Think about this in the modern setting. A church leader discovers a woman weeping in a dark corner of the church. She tells him/her that she wants a baby but can’t conceive. We know that some women can’t conceive for all kinds of reasons. The leader could try to reconcile the distraught woman with her condition. “You just have to forget it and be strong.”

The leader could call a committee to counsel the woman in her medical options. There’s always a test tube option.

Or the leader could pray with the woman to allow God to have his way. Even in the Bible, Samuels are born only once and to only one woman. The rest of us must “be strong.”

There are only a few people who are not common or average. We know that, but still strive to be one of the few. It has become a national obsession. We want to be stronger, more intelligent, more beautiful, etc., but we forget that the only exceptional people are those chosen by God and we have no control over His choices.

Hannah could not bear a child, so God chose her to produce a son. Moses could not speak clearly, so God chose him to speak for the nation. Mary had not had sexual relations with any man, so God chose her to be the mother of the Son of God.

No matter where we are or what we do, we need to be happy to have God in our lives. I may be common, but I’m God’s common.


Read my earlier comments on this theme here.


Be righteous and do good.

Mike Lawrence

God the Parent, Part 1


1 Samuel 3:1-10(11-20)
Psalm 139:1-5, 12-17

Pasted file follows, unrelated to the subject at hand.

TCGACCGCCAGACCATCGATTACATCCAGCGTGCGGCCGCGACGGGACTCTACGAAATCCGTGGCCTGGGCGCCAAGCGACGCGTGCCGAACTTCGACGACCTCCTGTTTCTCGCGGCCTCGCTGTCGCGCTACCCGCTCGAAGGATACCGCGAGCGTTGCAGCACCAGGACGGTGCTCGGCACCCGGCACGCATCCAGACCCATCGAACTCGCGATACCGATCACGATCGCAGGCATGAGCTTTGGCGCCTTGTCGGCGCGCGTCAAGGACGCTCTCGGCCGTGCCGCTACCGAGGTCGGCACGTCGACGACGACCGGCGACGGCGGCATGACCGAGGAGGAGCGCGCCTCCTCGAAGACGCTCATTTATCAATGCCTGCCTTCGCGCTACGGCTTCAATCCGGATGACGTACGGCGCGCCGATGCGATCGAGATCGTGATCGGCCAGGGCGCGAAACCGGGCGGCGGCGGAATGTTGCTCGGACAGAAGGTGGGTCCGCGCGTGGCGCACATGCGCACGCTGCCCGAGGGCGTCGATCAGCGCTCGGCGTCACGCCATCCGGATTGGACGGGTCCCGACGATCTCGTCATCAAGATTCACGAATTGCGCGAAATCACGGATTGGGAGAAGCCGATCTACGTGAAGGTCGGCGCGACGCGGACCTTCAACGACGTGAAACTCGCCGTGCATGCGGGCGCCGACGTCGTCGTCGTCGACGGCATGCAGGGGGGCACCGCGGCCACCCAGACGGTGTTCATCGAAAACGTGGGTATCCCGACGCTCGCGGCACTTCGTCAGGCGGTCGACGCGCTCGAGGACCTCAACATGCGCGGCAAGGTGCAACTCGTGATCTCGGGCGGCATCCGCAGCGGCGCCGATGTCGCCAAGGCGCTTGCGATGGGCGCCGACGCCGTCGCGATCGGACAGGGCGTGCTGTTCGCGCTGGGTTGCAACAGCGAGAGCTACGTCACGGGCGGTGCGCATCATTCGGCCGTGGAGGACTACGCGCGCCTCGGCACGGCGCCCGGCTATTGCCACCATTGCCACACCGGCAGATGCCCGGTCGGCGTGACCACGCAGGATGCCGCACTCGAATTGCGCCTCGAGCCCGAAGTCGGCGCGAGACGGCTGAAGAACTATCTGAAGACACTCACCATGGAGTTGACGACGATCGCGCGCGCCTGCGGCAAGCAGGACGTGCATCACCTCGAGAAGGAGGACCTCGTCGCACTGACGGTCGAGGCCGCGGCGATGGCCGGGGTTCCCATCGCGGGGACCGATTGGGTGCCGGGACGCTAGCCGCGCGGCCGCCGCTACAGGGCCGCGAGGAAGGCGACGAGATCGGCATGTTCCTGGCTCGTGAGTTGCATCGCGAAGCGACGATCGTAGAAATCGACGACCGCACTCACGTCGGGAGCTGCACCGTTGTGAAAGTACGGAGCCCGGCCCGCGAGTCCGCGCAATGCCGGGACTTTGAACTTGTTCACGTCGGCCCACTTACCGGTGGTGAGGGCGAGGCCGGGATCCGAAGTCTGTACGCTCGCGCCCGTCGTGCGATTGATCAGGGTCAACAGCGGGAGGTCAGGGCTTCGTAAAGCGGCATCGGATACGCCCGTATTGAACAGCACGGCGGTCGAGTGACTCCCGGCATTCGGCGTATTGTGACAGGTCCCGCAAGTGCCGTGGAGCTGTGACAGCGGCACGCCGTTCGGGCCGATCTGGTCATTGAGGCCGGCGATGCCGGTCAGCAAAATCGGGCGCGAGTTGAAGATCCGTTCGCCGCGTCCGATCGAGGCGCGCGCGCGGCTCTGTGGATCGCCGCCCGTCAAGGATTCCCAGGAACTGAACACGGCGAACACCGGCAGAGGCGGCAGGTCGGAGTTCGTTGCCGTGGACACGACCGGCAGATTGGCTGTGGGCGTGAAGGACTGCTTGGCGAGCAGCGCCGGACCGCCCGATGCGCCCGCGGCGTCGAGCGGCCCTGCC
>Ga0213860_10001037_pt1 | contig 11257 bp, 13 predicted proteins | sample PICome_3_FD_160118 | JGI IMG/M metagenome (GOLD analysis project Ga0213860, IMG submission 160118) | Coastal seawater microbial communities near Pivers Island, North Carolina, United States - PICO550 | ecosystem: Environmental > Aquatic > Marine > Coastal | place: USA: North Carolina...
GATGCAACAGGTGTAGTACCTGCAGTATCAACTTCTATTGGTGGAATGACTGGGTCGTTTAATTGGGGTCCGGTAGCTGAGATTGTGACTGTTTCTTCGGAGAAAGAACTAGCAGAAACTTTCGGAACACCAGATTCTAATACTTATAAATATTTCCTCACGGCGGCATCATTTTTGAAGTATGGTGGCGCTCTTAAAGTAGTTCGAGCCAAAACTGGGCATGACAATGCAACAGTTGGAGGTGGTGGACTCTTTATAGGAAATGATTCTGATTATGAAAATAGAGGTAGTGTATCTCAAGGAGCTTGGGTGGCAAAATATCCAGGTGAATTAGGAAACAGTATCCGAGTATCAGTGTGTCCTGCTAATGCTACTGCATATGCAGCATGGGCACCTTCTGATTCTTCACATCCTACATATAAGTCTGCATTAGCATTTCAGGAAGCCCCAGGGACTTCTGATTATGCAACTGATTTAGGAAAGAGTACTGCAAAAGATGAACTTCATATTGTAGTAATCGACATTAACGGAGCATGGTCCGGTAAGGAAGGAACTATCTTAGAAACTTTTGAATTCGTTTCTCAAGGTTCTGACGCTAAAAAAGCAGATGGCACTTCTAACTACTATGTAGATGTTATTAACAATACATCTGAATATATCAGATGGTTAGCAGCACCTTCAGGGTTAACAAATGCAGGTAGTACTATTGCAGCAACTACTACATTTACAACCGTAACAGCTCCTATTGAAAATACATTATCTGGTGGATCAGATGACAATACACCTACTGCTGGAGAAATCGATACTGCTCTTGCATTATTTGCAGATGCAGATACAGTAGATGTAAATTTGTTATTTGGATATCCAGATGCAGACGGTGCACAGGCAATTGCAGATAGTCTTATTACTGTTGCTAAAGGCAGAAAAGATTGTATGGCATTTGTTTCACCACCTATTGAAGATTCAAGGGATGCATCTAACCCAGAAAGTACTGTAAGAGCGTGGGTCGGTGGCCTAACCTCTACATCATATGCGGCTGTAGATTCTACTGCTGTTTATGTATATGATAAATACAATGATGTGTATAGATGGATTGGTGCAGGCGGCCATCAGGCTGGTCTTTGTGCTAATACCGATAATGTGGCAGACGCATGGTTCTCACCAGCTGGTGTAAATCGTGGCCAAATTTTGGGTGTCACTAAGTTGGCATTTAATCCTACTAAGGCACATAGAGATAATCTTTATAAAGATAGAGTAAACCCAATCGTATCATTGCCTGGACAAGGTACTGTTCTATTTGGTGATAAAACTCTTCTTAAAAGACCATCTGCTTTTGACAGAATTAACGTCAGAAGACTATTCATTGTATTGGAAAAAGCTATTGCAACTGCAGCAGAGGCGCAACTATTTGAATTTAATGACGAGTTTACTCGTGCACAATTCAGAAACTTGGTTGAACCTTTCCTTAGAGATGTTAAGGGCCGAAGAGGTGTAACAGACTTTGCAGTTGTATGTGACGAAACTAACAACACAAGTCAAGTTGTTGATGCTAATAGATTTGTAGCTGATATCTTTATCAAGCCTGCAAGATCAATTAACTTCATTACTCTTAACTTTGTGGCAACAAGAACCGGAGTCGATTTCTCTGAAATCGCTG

2 Corinthians 4:5-12
Mark 2:23-3:6


Eli, a faithful servant of God, failed to be a proper father to his sons. If we look at chapter 2 we will read, Now Eli’s sons were scoundrels; they paid no heed to the LordJSB The Tabernacle was set up in Shiloh, and Eli’s sons took a portion of the sacrifices every day for their use. Then they began to demand raw meat before the sacrifices were made.

In contrast, Samuel was engaged in the service of the Lord as an attendant….Young Samuel meanwhile grew up in the service of the LordJSB

In chapter 2:22, Eli tried to get his sons to stop. He failed, and we are told, the Lord was resolved that they should die. Young Samuel, meanwhile, grew in esteem and favor both with God and with menJSB

It is important to understand this story in the whole. Eli’s sons ignored God while Samuel loved and served God. The key to understanding is the importance of remaining faithful to God, not the notion that God decided he did not like Eli’s sons.

Why did God resolve that the boys should die? They turned away from God. There can be no life apart from God. We are born into a dying world. We are under attack mentally, emotionally, and physically from conception to death. We have no chance—zero—of not dying. The only question is: will we die with God or without Him? The boys chose the latter way.